Ensuring safe drinking water while keeping farms productive and profitable

Ohio State researchers and their partners seek to improve lake water quality and support healthy ecosystems so that people can drink the water, the lake can sustain recreation and fishing, and the ecosystem can endure short- and long-term changes such as storms or rising average temperatures. Overall, we're aiming to get a better, more integrated picture of what’s happening when lakes or reservoirs develop harmful algal blooms, including keeping an eye on Lake Erie.



  1. Photo: Thinkstock

    New Field to Faucet App Helps Farmers Plot Farm Management Decisions

    Oct 20, 2016

    COLUMBUS, Ohio – A new app from The Ohio State University allows growers to compare the effectiveness of different management decisions within fields. The aim, in part, is to improve water quality throughout the state.

  2. Harmful algal bloom -- Lake Erie. Photo: NASA, NOAA

    Experts: Smaller Algal Bloom Predicted For Western Lake Erie

    Jul 19, 2016

    COLUMBUS, Ohio – Harmful algal blooms are expected to be lower this year in Lake Erie than in 2015.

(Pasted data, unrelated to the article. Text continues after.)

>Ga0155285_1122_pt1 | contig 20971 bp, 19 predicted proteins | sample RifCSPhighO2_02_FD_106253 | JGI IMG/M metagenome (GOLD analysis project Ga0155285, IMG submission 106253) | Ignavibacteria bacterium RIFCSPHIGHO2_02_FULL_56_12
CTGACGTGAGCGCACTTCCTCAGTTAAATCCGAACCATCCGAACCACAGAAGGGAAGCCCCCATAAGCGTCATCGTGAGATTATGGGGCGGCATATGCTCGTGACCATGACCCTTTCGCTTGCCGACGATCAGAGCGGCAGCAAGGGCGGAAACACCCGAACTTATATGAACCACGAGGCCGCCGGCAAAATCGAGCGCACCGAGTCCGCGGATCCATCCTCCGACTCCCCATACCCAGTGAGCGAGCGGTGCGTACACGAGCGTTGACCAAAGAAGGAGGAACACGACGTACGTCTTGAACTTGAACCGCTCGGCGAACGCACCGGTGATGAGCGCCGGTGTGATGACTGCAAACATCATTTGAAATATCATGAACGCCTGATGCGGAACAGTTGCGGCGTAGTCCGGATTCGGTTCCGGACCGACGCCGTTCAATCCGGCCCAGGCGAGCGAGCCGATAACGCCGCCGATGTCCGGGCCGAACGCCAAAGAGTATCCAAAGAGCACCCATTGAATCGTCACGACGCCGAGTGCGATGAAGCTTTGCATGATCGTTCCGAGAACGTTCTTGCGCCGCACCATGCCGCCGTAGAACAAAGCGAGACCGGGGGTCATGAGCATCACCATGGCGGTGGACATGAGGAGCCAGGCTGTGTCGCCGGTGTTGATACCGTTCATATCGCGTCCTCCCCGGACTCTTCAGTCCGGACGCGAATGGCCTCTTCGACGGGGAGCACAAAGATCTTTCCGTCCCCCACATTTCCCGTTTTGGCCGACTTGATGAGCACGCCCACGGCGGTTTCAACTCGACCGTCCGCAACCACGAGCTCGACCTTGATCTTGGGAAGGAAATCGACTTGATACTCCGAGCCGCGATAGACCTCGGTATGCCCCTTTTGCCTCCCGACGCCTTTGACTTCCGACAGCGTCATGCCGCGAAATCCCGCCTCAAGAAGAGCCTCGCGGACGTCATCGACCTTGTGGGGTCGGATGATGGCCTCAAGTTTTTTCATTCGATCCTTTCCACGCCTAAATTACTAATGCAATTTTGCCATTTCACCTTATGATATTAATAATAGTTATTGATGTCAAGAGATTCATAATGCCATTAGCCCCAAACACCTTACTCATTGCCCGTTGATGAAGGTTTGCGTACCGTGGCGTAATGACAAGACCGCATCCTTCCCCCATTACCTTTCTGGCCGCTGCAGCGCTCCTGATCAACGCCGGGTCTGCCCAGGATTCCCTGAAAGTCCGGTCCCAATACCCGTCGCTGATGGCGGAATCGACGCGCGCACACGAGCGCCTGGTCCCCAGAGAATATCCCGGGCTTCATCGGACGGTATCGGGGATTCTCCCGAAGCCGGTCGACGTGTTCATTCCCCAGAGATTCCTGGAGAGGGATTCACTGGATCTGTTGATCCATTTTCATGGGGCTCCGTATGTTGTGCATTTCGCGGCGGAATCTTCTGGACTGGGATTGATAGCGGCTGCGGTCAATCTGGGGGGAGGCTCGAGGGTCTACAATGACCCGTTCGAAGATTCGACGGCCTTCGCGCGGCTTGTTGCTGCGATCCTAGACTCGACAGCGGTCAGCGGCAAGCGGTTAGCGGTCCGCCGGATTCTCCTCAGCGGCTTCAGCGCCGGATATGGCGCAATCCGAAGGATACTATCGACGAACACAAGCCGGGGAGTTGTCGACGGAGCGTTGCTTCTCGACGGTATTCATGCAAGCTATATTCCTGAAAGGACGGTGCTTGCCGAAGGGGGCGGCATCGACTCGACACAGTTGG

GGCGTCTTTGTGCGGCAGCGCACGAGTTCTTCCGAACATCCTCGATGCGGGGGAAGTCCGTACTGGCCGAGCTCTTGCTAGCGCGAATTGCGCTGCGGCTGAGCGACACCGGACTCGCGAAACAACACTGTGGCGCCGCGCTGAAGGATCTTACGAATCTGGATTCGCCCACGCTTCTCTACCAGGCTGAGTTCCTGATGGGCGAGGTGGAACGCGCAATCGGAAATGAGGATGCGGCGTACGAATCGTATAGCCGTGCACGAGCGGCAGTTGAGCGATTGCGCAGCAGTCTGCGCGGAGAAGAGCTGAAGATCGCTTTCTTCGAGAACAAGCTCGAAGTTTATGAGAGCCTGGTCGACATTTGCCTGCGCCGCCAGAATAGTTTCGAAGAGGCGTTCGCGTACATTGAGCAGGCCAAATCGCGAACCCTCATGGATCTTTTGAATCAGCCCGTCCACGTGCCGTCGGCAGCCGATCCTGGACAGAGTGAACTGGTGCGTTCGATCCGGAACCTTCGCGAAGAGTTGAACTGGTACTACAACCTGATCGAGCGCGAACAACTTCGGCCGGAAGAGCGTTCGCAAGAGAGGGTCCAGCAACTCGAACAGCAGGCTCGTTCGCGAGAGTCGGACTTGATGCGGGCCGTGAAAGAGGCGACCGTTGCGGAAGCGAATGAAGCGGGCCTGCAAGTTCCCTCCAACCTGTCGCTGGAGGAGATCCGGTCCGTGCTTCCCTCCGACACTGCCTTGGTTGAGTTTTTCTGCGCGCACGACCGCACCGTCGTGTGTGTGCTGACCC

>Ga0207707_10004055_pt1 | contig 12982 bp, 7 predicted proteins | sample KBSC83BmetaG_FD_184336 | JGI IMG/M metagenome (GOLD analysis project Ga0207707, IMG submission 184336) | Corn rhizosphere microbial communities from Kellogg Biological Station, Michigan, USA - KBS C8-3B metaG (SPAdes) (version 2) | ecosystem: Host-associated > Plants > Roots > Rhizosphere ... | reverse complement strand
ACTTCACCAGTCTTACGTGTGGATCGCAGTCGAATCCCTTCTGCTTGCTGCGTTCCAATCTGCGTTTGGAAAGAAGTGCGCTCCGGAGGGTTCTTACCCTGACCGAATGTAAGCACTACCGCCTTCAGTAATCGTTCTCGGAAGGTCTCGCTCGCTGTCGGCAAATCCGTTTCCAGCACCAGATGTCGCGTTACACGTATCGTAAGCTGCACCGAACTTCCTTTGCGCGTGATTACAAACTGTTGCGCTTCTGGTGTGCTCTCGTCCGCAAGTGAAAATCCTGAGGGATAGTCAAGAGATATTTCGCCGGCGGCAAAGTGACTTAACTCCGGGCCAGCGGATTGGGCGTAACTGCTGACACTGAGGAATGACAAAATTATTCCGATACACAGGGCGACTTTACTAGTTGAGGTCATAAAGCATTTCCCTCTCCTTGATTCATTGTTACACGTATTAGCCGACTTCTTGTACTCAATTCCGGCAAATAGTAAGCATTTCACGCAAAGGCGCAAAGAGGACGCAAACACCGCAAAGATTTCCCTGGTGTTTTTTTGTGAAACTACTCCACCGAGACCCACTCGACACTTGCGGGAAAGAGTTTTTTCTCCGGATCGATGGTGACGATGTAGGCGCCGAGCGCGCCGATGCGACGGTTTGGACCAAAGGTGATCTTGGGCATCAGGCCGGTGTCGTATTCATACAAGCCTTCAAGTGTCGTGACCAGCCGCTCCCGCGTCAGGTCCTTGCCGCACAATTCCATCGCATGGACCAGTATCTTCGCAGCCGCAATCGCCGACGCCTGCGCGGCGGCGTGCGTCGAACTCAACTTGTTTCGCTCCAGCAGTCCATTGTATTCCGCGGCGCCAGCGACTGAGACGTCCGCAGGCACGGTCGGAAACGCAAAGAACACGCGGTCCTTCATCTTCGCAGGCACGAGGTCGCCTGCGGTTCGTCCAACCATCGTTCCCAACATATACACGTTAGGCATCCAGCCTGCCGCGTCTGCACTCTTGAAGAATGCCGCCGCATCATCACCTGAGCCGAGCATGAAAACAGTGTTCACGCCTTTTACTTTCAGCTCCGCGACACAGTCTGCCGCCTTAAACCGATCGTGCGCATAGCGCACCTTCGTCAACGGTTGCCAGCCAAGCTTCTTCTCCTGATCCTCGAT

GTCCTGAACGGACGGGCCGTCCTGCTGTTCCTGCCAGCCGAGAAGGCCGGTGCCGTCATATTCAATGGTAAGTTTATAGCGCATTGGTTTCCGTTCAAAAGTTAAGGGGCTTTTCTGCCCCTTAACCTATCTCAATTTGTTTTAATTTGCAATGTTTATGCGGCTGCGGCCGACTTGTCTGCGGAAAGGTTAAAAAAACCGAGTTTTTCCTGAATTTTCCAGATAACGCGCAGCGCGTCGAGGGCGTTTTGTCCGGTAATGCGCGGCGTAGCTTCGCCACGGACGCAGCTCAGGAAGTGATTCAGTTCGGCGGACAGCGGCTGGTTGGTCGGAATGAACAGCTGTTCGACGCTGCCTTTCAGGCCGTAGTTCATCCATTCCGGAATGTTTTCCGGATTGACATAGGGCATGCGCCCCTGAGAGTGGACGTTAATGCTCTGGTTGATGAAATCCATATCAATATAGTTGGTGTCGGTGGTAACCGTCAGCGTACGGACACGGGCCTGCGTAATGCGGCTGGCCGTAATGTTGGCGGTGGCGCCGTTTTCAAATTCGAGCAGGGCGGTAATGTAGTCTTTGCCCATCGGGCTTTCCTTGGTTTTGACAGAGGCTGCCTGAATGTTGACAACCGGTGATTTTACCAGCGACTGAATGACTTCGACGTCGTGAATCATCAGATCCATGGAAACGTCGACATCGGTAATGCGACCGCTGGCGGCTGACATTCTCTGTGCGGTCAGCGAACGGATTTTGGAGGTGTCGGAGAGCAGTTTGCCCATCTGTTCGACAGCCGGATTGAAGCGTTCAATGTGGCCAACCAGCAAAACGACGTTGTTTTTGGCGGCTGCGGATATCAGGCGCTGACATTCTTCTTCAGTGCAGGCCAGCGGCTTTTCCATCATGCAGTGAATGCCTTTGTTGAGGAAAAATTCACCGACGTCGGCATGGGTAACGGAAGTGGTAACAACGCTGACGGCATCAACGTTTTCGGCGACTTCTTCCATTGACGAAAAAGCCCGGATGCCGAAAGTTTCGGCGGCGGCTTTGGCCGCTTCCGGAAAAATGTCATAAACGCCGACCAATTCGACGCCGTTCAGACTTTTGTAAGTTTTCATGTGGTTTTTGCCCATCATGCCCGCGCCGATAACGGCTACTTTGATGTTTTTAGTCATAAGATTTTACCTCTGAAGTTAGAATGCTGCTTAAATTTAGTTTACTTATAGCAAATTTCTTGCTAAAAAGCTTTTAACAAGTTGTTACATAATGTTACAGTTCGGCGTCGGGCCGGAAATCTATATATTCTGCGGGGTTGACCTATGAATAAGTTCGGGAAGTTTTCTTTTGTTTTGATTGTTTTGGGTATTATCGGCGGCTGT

3. FACT was developed by CFAES researchers and educators and is offered in partnership with the Ohio Department of Agriculture. The training provides research-based tactics to keep nutrients in the field and available to crops while increasing stewardship of nearby and downstream water resources. Photo: Thinkstock.

    Agricultural Fertilizer Training Videos Offered Online

    May 17, 2016

    COLUMBUS, Ohio – With more that 11,850 Ohio farmers who’ve gone through training on best management practices to apply fertilizer for optimum crop yield, reduce the risk of nutrient runoff and improve water quality throughout the state, researchers with the College of Food, Agricultural, and Environmental Sciences at The Ohio State University have now posted videos of that training online for the public and farmers to view.